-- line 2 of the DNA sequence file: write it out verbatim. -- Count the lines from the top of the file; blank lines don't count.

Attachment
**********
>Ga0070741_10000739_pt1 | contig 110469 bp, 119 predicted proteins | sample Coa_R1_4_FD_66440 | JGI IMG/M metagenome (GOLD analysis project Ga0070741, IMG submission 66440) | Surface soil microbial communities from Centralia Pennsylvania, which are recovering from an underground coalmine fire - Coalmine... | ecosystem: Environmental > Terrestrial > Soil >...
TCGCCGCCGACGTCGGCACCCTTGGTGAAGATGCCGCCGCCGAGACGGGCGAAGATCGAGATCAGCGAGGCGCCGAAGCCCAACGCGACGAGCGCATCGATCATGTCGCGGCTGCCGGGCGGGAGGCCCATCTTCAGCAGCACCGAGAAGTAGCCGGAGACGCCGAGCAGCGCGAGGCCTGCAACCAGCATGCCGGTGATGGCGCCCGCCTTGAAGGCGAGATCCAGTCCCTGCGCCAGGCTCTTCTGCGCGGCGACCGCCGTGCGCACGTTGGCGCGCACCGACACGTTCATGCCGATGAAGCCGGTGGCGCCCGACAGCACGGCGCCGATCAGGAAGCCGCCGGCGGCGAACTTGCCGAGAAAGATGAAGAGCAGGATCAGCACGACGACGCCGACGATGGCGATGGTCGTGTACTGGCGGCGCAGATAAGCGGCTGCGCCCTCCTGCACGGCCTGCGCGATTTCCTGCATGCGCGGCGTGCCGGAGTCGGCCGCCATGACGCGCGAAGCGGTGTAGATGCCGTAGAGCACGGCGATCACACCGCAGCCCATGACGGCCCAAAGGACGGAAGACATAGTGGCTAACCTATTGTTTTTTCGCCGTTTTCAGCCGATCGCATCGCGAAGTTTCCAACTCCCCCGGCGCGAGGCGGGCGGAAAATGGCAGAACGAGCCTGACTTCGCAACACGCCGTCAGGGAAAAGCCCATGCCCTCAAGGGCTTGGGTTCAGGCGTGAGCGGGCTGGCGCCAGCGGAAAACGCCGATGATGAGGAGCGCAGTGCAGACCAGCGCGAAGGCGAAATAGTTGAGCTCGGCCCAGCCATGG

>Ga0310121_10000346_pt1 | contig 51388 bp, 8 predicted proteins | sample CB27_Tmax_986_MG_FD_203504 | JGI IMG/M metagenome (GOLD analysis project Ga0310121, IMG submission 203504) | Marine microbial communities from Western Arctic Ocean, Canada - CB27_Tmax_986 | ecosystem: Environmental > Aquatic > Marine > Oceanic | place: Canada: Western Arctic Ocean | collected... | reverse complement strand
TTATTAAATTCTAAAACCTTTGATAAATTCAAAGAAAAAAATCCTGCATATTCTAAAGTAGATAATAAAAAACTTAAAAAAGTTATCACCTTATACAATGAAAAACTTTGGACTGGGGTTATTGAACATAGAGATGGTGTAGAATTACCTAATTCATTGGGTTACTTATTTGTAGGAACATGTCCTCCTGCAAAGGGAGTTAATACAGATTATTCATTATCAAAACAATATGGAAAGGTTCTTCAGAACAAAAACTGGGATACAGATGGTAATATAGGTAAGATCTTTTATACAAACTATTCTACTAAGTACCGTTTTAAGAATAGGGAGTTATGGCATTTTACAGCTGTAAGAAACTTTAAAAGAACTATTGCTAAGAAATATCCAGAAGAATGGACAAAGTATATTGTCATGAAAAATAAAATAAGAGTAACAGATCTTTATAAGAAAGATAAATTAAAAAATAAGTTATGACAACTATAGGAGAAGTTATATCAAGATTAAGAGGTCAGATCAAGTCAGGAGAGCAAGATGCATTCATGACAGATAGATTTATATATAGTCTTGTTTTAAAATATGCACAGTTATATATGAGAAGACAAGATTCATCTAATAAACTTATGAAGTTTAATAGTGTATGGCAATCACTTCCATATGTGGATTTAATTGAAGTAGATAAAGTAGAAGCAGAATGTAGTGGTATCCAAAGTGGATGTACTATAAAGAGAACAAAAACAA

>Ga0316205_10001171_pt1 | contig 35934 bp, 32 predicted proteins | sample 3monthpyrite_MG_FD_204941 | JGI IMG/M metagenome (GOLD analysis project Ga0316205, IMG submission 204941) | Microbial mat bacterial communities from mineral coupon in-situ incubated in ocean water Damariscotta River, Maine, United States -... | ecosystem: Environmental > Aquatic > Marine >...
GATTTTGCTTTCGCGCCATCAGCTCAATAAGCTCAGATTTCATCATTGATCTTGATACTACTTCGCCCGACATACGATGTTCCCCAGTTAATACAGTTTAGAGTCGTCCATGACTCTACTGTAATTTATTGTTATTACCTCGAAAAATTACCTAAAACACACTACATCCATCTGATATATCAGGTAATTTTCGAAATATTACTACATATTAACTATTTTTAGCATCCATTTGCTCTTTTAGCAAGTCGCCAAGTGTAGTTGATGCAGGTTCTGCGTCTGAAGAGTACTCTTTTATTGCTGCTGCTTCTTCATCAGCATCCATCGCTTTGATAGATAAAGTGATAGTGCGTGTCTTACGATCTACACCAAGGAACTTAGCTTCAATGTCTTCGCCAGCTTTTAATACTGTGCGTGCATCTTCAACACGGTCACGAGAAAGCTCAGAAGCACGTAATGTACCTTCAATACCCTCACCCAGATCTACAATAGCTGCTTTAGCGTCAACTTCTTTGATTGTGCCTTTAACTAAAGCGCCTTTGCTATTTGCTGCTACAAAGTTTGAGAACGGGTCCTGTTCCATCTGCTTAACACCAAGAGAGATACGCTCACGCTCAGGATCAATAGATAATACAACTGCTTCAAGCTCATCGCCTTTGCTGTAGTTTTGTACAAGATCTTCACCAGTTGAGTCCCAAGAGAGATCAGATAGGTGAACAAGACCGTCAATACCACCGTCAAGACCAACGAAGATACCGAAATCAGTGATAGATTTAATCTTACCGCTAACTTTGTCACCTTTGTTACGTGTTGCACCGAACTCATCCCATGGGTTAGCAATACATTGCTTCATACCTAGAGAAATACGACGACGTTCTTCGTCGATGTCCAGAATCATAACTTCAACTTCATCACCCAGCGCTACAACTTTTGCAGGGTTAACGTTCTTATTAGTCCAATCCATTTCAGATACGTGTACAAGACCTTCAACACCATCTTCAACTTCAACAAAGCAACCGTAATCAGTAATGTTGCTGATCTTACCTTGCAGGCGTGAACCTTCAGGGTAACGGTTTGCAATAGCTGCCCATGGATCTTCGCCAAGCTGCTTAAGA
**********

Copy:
TCGCCGCCGACGTCGGCACCCTTGGTGAAGATGCCGCCGCCGAGACGGGCGAAGATCGAGATCAGCGAGGCGCCGAAGCCCAACGCGACGAGCGCATCGATCATGTCGCGGCTGCCGGGCGGGAGGCCCATCTTCAGCAGCACCGAGAAGTAGCCGGAGACGCCGAGCAGCGCGAGGCCTGCAACCAGCATGCCGGTGATGGCGCCCGCCTTGAAGGCGAGATCCAGTCCCTGCGCCAGGCTCTTCTGCGCGGCGACCGCCGTGCGCACGTTGGCGCGCACCGACACGTTCATGCCGATGAAGCCGGTGGCGCCCGACAGCACGGCGCCGATCAGGAAGCCGCCGGCGGCGAACTTGCCGAGAAAGATGAAGAGCAGGATCAGCACGACGACGCCGACGATGGCGATGGTCGTGTACTGGCGGCGCAGATAAGCGGCTGCGCCCTCCTGCACGGCCTGCGCGATTTCCTGCATGCGCGGCGTGCCGGAGTCGGCCGCCATGACGCGCGAAGCGGTGTAGATGCCGTAGAGCACGGCGATCACACCGCAGCCCATGACGGCCCAAAGGACGGAAGACATAGTGGCTAACCTATTGTTTTTTCGCCGTTTTCAGCCGATCGCATCGCGAAGTTTCCAACTCCCCCGGCGCGAGGCGGGCGGAAAATGGCAGAACGAGCCTGACTTCGCAACACGCCGTCAGGGAAAAGCCCATGCCCTCAAGGGCTTGGGTTCAGGCGTGAGCGGGCTGGCGCCAGCGGAAAACGCCGATGATGAGGAGCGCAGTGCAGACCAGCGCGAAGGCGAAATAGTTGAGCTCGGCCCAGCCATGG